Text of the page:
The New DOL Independent Contractor Rule.

On January 10, 2024, the U.S. Department of Labor (DOL) published a final rule regarding independent contractor status that will rescind the 2021 rule and implement guidance meant to be more consistent with the Fair Labor Standards Act (FLSA). The new DOL independent contractor rule goes into effect on March 11, 2024, and significantly departs from the test that was previously used to evaluate whether someone is an independent contractor. Rather, it uses a “six-factor” economic realities test to determine whether a worker is an independent contractor or qualifies as an employee.

What is the New DOL Independent Contractor Rule?

Failure to correctly classify a worker can result in serious repercussions for an employer. However, it can sometimes be unclear whether a worker should be classified as an employee — or an independent contractor. Critically, the DOL believed the 2021 independent contractor rule did not fully comport with the FLSA, as interpreted by the courts. It adopted a new independent contractor rule that replaces the previous guidance with a multi-factor test to reduce the risk of employee misclassification.

What is the Analysis Used in the New DOL Independent Contractor Rule?

The 2021 independent contractor rule set forth by the DOL focused on two primary factors — a worker’s control over their work and their opportunity for profit or loss. In contrast, the new DOL independent contractor rule seeks to reduce the risk of misclassification of employees by focusing on six factors to analyze a worker’s status. In sum, the updated rule specifies that independent contractors, as a matter of economic reality, are in business for themselves — rather than be economically dependent on an employer.

The factors that must be evaluated under the new DOL independent contractor rule include the following:

1. The Worker’s Opportunity for Profit or Loss

This factor considers whether the worker exercises managerial skills that would impact their success or failure in performing the work. The DOL’s rule considers a number of elements when evaluating this factor, including whether the worker does any of the following:

  • Determines or can negotiate their pay
  • Chooses their jobs and the time in which they are performed
  • Engages in marketing or advertising to secure more work
  • Makes decisions to hire others
  • Purchases materials or rents space

If a worker has no opportunity for a profit or loss, they are an employee. While some decisions can affect the amount of pay a worker receives (such as whether they work overtime), this generally does not have an impact on the exercise of managerial skill that indicates independent contractor status.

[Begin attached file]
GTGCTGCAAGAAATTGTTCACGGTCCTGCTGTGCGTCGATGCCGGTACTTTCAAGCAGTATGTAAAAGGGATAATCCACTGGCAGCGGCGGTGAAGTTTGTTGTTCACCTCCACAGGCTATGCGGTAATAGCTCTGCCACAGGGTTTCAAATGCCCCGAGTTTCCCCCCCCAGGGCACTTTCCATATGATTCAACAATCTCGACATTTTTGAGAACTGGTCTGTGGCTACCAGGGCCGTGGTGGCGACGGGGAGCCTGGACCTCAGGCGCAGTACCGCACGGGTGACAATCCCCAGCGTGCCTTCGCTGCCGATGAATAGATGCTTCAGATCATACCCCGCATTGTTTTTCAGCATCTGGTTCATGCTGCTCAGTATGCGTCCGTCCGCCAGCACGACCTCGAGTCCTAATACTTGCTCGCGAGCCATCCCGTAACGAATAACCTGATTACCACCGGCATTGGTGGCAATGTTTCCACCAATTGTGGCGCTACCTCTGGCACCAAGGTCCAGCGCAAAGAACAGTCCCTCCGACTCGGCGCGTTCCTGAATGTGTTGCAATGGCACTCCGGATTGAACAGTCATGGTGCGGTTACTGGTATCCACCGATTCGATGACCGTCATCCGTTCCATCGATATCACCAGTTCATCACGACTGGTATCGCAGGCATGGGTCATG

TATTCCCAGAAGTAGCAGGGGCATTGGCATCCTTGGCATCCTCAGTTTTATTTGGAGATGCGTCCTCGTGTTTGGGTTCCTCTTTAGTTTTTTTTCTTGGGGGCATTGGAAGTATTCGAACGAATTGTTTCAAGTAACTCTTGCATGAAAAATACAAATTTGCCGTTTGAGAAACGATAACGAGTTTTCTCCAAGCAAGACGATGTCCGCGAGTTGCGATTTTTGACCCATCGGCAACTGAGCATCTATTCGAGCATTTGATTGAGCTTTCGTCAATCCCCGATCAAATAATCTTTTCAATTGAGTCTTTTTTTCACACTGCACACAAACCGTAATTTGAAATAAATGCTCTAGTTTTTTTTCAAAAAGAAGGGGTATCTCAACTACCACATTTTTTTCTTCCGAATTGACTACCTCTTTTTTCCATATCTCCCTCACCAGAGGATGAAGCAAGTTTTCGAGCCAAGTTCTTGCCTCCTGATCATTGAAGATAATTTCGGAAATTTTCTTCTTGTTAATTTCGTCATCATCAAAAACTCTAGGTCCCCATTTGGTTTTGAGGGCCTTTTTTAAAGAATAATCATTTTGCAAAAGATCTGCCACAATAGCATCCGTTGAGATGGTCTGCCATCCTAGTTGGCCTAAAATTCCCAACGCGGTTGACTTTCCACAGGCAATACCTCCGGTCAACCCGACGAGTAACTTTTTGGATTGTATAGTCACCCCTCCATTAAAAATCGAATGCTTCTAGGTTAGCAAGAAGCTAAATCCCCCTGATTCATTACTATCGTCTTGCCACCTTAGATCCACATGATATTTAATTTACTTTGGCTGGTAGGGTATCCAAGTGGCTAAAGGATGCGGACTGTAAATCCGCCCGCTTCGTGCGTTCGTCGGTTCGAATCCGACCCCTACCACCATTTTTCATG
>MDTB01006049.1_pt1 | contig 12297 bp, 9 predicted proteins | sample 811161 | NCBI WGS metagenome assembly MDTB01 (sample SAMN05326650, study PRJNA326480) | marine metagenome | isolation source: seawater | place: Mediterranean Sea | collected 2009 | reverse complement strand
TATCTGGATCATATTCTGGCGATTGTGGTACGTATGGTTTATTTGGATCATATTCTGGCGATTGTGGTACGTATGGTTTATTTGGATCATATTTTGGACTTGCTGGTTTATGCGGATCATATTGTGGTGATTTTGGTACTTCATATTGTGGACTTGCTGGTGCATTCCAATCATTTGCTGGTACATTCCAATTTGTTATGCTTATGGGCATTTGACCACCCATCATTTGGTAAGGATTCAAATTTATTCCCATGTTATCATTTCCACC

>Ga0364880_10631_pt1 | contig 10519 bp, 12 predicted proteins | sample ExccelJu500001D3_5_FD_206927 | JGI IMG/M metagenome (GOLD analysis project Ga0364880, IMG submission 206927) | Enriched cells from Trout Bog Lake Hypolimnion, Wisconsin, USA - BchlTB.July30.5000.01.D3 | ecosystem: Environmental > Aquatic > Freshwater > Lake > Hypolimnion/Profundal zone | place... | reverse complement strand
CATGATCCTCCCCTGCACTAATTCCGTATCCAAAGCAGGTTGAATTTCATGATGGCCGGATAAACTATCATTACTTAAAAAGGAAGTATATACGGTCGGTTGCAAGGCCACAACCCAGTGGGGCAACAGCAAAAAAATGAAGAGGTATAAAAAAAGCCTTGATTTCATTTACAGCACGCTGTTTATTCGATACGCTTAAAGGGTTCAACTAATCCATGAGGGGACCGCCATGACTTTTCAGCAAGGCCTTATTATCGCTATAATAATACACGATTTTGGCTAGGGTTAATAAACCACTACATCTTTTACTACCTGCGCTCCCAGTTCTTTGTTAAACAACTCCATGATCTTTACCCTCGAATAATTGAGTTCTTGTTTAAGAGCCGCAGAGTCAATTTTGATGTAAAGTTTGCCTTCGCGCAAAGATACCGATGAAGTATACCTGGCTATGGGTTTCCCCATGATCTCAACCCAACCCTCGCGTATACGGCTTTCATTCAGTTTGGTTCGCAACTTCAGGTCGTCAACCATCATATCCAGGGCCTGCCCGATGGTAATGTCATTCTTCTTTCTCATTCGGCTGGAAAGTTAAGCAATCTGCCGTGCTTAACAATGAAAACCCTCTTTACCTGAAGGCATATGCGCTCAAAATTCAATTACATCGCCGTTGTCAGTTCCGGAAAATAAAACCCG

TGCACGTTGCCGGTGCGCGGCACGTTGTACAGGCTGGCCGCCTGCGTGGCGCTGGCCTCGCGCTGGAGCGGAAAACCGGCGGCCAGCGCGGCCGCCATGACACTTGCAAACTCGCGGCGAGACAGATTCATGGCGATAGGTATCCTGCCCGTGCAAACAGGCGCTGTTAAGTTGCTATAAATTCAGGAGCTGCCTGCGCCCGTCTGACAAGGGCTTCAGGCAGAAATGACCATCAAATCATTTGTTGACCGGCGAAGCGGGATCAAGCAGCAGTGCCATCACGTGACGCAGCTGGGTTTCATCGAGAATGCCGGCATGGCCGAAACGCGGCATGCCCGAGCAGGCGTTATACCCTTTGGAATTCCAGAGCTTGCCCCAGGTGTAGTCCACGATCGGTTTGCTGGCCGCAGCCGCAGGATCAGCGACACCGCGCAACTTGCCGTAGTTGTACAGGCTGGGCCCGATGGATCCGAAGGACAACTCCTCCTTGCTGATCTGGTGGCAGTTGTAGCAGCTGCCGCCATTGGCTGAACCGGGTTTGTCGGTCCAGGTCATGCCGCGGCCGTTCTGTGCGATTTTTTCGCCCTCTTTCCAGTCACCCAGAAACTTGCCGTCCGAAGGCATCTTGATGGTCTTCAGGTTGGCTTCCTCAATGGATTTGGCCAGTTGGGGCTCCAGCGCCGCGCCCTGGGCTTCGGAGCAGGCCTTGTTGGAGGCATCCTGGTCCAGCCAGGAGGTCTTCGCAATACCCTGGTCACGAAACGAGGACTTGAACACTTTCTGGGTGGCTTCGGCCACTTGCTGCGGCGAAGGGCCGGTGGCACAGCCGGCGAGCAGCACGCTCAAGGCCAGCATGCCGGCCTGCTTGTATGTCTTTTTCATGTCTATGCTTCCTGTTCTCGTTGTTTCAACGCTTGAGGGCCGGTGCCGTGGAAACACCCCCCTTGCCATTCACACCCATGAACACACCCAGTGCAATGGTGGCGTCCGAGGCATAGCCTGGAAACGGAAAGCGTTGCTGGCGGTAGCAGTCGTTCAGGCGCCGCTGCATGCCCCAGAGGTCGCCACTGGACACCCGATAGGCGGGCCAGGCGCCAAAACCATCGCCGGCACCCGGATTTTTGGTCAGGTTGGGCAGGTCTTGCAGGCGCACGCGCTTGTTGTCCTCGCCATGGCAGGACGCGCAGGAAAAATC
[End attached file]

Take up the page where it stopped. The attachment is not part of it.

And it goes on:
2. Investments Made by the Worker and Potential Employer

This factor under the new DOL independent contractor rule considers whether the worker made any investments that are capital or entrepreneurial in nature. It looks specifically at whether a worker made investments that would serve a business-like function and suggests they are operating independently. However, it’s essential to understand that if an employer unilaterally imposes the cost of tools on a worker, it doesn’t necessarily mean they are an independent contractor.

3. The Degree of Permanence of the Working Relationship

A worker is more likely to be classified as an employee if the work relationship is continuous and indefinite in duration — or they are excluded from working for other employers. But if the work relationship is project based, non-exclusive, or limited in its duration, it may suggest that the worker is in business for themselves.

4. The Degree and Nature of a Potential Employer’s Control Over the Work

This factor considers the potential employer’s control over the worker’s schedule, supervision over the performance of the work, and whether they limit the worker’s ability to work for others. Other relevant facts in this analysis can include whether the employer uses technology to supervise the work, reserves the right to discipline workers, and places restrictions on workers.

5. The Extent the Work Performed is Integral to the Employer’s Business Operations

Under the new DOL independent contractor rule, this factor considers whether the function the worker performs is an integral part of the business. If the work is critical, necessary, or central to the potential employer’s business operations, this factor weighs in favor of a worker being classified as an employee.

6. Skill and Initiative

If a worker brings special skills to their job, it does not necessarily mean they are an independent contractor. However, under the new DOL independent contractor rule, if a worker uses specialized skills “in connection with a business-like initiative,” it may be indicative that they are an independent contractor.

The above factors should be analyzed based on the totality of the circumstances. No one factor is dispositive in analyzing whether a worker should be classified as an independent contractor or an employee. Employers must be mindful to evaluate each of the six factors on a case-by-case basis.

Contact an Experienced Labor and Employment Law Attorney

Employee misclassification can result in serious legal consequences and monetary penalties for an employer. If you are an employer, it’s crucial to have a knowledgeable labor and employment law attorney by your side who can help you ensure compliance with the new DOL independent contractor rule — and protect your interests if legal issues arise.

With offices in Tulsa and Claremore, the employment law attorneys at Titus Hillis Reynolds Love represent employers in both state and federal court throughout the United States for a wide variety of employment matters, including those involving employee misclassification. For more information about our legal services, contact us online or call (918) 216-0892.